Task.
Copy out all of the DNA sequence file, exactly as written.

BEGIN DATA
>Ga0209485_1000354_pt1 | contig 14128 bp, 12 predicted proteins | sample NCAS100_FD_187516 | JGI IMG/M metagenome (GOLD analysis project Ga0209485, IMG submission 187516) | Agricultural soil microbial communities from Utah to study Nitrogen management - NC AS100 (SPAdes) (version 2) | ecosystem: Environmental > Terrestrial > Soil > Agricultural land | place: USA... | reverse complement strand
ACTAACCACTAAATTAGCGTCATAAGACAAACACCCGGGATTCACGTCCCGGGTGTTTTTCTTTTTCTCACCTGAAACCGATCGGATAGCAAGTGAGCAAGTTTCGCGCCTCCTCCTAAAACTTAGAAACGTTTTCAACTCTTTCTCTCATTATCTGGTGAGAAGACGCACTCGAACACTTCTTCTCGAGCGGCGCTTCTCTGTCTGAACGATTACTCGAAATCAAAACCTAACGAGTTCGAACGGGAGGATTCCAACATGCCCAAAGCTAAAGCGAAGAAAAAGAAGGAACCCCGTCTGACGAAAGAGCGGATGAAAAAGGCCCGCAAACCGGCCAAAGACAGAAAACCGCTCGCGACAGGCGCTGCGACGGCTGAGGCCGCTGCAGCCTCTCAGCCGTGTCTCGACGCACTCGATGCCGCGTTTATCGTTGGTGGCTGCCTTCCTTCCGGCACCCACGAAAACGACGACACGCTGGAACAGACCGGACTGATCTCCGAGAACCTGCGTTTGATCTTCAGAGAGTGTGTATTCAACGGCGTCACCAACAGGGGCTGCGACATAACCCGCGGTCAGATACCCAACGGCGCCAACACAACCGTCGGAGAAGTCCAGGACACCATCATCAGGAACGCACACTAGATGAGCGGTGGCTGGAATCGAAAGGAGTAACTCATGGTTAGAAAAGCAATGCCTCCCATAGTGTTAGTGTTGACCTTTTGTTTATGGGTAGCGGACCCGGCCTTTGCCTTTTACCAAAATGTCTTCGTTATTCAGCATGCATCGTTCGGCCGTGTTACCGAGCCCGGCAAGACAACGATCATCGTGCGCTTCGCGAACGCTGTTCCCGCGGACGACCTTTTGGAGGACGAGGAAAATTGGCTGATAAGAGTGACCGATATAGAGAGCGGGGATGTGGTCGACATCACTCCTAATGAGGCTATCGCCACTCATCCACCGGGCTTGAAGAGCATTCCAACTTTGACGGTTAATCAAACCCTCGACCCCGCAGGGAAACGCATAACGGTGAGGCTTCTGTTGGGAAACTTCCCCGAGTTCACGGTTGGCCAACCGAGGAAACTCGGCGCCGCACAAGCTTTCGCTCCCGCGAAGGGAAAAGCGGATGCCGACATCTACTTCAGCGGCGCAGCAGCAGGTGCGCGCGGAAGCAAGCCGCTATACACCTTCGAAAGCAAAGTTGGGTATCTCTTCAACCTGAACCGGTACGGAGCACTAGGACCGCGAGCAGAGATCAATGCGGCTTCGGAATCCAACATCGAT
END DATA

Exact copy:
>Ga0209485_1000354_pt1 | contig 14128 bp, 12 predicted proteins | sample NCAS100_FD_187516 | JGI IMG/M metagenome (GOLD analysis project Ga0209485, IMG submission 187516) | Agricultural soil microbial communities from Utah to study Nitrogen management - NC AS100 (SPAdes) (version 2) | ecosystem: Environmental > Terrestrial > Soil > Agricultural land | place: USA... | reverse complement strand
ACTAACCACTAAATTAGCGTCATAAGACAAACACCCGGGATTCACGTCCCGGGTGTTTTTCTTTTTCTCACCTGAAACCGATCGGATAGCAAGTGAGCAAGTTTCGCGCCTCCTCCTAAAACTTAGAAACGTTTTCAACTCTTTCTCTCATTATCTGGTGAGAAGACGCACTCGAACACTTCTTCTCGAGCGGCGCTTCTCTGTCTGAACGATTACTCGAAATCAAAACCTAACGAGTTCGAACGGGAGGATTCCAACATGCCCAAAGCTAAAGCGAAGAAAAAGAAGGAACCCCGTCTGACGAAAGAGCGGATGAAAAAGGCCCGCAAACCGGCCAAAGACAGAAAACCGCTCGCGACAGGCGCTGCGACGGCTGAGGCCGCTGCAGCCTCTCAGCCGTGTCTCGACGCACTCGATGCCGCGTTTATCGTTGGTGGCTGCCTTCCTTCCGGCACCCACGAAAACGACGACACGCTGGAACAGACCGGACTGATCTCCGAGAACCTGCGTTTGATCTTCAGAGAGTGTGTATTCAACGGCGTCACCAACAGGGGCTGCGACATAACCCGCGGTCAGATACCCAACGGCGCCAACACAACCGTCGGAGAAGTCCAGGACACCATCATCAGGAACGCACACTAGATGAGCGGTGGCTGGAATCGAAAGGAGTAACTCATGGTTAGAAAAGCAATGCCTCCCATAGTGTTAGTGTTGACCTTTTGTTTATGGGTAGCGGACCCGGCCTTTGCCTTTTACCAAAATGTCTTCGTTATTCAGCATGCATCGTTCGGCCGTGTTACCGAGCCCGGCAAGACAACGATCATCGTGCGCTTCGCGAACGCTGTTCCCGCGGACGACCTTTTGGAGGACGAGGAAAATTGGCTGATAAGAGTGACCGATATAGAGAGCGGGGATGTGGTCGACATCACTCCTAATGAGGCTATCGCCACTCATCCACCGGGCTTGAAGAGCATTCCAACTTTGACGGTTAATCAAACCCTCGACCCCGCAGGGAAACGCATAACGGTGAGGCTTCTGTTGGGAAACTTCCCCGAGTTCACGGTTGGCCAACCGAGGAAACTCGGCGCCGCACAAGCTTTCGCTCCCGCGAAGGGAAAAGCGGATGCCGACATCTACTTCAGCGGCGCAGCAGCAGGTGCGCGCGGAAGCAAGCCGCTATACACCTTCGAAAGCAAAGTTGGGTATCTCTTCAACCTGAACCGGTACGGAGCACTAGGACCGCGAGCAGAGATCAATGCGGCTTCGGAATCCAACATCGAT